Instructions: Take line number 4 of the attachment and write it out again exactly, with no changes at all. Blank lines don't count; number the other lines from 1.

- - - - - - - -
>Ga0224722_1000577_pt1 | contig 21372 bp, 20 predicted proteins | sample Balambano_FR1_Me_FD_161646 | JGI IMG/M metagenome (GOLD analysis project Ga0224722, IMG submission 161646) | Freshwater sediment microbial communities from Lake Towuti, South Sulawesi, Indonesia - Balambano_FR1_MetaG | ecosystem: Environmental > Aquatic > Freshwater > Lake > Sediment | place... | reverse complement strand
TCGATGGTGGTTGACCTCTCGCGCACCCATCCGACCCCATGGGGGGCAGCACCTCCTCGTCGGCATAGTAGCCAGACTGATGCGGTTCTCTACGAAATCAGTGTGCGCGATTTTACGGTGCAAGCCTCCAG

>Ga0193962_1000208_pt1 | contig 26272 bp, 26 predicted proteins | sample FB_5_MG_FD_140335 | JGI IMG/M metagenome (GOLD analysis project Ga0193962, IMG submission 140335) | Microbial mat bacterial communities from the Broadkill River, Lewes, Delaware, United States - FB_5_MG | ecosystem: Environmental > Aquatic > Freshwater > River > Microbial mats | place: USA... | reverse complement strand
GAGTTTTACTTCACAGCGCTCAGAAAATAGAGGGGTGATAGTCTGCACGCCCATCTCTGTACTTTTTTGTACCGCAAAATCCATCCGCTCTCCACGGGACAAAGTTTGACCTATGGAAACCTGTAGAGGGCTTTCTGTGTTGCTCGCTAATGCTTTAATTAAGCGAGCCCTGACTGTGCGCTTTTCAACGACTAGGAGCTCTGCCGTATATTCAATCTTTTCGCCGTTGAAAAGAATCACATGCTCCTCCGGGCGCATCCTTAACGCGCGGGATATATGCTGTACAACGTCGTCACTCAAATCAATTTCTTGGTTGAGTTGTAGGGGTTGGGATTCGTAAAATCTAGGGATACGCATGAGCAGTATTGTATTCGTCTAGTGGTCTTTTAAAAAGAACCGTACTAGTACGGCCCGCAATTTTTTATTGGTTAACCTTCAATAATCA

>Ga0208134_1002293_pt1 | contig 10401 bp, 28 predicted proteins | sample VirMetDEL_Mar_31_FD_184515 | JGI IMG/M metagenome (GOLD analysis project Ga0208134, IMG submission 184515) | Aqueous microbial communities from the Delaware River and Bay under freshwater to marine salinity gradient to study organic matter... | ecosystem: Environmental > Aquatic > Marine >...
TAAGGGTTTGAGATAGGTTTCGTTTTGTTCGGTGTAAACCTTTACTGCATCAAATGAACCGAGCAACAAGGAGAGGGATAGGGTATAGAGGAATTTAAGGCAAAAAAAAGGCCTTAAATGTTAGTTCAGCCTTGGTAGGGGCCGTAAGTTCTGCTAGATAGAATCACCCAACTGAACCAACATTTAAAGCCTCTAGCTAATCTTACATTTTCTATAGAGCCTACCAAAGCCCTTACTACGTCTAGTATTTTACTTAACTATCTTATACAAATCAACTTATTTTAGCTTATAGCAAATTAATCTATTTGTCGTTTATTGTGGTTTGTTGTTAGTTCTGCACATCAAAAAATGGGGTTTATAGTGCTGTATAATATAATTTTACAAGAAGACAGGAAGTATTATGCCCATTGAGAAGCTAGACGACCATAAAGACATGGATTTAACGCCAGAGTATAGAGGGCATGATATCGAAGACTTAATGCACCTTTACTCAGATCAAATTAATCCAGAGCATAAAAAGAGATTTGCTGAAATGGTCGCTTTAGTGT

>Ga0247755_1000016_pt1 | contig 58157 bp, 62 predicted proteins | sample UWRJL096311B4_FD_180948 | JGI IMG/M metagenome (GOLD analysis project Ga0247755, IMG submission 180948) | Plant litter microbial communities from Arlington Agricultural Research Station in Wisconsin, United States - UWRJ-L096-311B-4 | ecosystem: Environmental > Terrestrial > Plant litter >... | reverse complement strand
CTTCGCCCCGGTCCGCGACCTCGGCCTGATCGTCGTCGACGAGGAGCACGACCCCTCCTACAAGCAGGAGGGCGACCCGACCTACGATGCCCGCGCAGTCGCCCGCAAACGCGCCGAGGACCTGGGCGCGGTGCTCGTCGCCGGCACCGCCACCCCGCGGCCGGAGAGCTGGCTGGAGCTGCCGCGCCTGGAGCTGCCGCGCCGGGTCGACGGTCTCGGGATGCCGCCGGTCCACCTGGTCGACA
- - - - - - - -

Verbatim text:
GAGTTTTACTTCACAGCGCTCAGAAAATAGAGGGGTGATAGTCTGCACGCCCATCTCTGTACTTTTTTGTACCGCAAAATCCATCCGCTCTCCACGGGACAAAGTTTGACCTATGGAAACCTGTAGAGGGCTTTCTGTGTTGCTCGCTAATGCTTTAATTAAGCGAGCCCTGACTGTGCGCTTTTCAACGACTAGGAGCTCTGCCGTATATTCAATCTTTTCGCCGTTGAAAAGAATCACATGCTCCTCCGGGCGCATCCTTAACGCGCGGGATATATGCTGTACAACGTCGTCACTCAAATCAATTTCTTGGTTGAGTTGTAGGGGTTGGGATTCGTAAAATCTAGGGATACGCATGAGCAGTATTGTATTCGTCTAGTGGTCTTTTAAAAAGAACCGTACTAGTACGGCCCGCAATTTTTTATTGGTTAACCTTCAATAATCA